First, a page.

The American Road and Transportation Builders Association (ARTBA), the National Stone, Sand and Gravel Association and the Nationwide Public Project Coalition have filed an amicus brief in two cases coming before the U.S. Supreme Court that could decide the future of wetlands litigation cases.
According to a statement by ARTBA, the cases ask the Court to decide whether the Clean Water Act allows the "regulation of ‘isolated wetlands’ by the U.S. Army Corps of Engineers (Corps) that have no connection with ‘navigable waters.’ The Court will also decide whether or not a tenuous connection between a wetland and ‘navigable water’ is enough to allow regulation by the Corps, or if there is a minimal standard that applied.”
ARTBA’s brief explained to the Court that these cases have the potential to either greatly expand or sensibly limit the authority of the Corps to issue permits for transportation construction projects in all areas of the country. If the Court expands the ability of the Corpse to regulate wetlands, transportation construction projects will become subject to greater federal scrutiny, leading to greater delay, and state departments of transportation as well as local communities will be effectively removed from project-related decisions.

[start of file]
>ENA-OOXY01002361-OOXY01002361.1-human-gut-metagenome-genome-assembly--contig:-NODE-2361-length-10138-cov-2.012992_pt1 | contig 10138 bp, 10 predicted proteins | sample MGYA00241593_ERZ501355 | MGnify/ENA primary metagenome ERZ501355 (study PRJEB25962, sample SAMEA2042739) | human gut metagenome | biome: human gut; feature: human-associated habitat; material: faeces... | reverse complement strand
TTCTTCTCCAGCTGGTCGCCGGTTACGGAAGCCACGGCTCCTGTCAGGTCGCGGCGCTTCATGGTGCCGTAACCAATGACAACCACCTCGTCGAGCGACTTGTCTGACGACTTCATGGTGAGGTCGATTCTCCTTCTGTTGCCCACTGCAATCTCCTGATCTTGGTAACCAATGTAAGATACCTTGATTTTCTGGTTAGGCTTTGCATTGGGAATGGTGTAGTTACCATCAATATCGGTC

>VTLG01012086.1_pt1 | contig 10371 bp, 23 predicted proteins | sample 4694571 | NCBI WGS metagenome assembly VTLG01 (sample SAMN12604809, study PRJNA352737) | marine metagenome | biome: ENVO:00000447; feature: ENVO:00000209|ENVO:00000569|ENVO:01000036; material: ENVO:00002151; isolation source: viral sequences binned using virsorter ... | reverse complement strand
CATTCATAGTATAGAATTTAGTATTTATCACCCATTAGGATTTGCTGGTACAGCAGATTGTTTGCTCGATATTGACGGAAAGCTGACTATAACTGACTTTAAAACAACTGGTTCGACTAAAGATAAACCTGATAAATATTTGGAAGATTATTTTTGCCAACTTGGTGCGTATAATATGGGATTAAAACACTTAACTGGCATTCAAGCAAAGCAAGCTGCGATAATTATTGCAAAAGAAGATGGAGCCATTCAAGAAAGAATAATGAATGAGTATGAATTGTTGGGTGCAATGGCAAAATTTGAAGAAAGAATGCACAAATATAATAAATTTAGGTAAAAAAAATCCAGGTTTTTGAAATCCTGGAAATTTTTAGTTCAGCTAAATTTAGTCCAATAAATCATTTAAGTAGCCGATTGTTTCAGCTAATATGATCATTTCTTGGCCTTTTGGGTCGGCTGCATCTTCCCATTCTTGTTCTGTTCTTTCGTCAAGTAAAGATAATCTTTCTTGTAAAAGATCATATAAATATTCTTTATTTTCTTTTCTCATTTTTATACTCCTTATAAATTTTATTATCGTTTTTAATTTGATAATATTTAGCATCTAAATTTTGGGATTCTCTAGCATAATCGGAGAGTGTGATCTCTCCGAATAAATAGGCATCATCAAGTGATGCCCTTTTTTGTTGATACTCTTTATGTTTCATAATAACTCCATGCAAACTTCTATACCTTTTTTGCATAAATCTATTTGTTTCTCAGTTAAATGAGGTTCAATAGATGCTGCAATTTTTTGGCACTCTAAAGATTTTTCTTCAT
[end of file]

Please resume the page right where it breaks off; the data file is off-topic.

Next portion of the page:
The brief noted the transportation construction industry and state departments of transportation have been grappling with these issues for years and often face confusing and conflicting interpretations on the scope of federal jurisdiction. This makes it very difficult to engage in long-term planning and increases costs due to permitting requirements, ARTBA said.
As reported in the October 14 AASHTO Journal, two of the three cases the Supreme Court will hear are: Rapanos v. U.S. and Carabell v. Army Corps of Engineers. If the federal government and the state win the cases, agencies will be able to preserve resources through the Interstate Commerce Clause, according to news reports.
According to Greenwire, Rapanos and Carabell will “test the government’s use of the Interstate Commerce Clause to regulate wetlands that are not directly connected to navigable waters.”
Rapanos, of Midland, Mich., faces fines and costs of $13 million for being accused by destroying wetlands on his farm in 1988 to fill in land for development. That led to a civil case against him filed by the federal government, the Detroit News reports. Macomb County, Mich., businessman Keith Carabell and a partner were planning a 100-unit residential development for 20 miles from Lake St. Clair when the Corps of Engineers halted the project.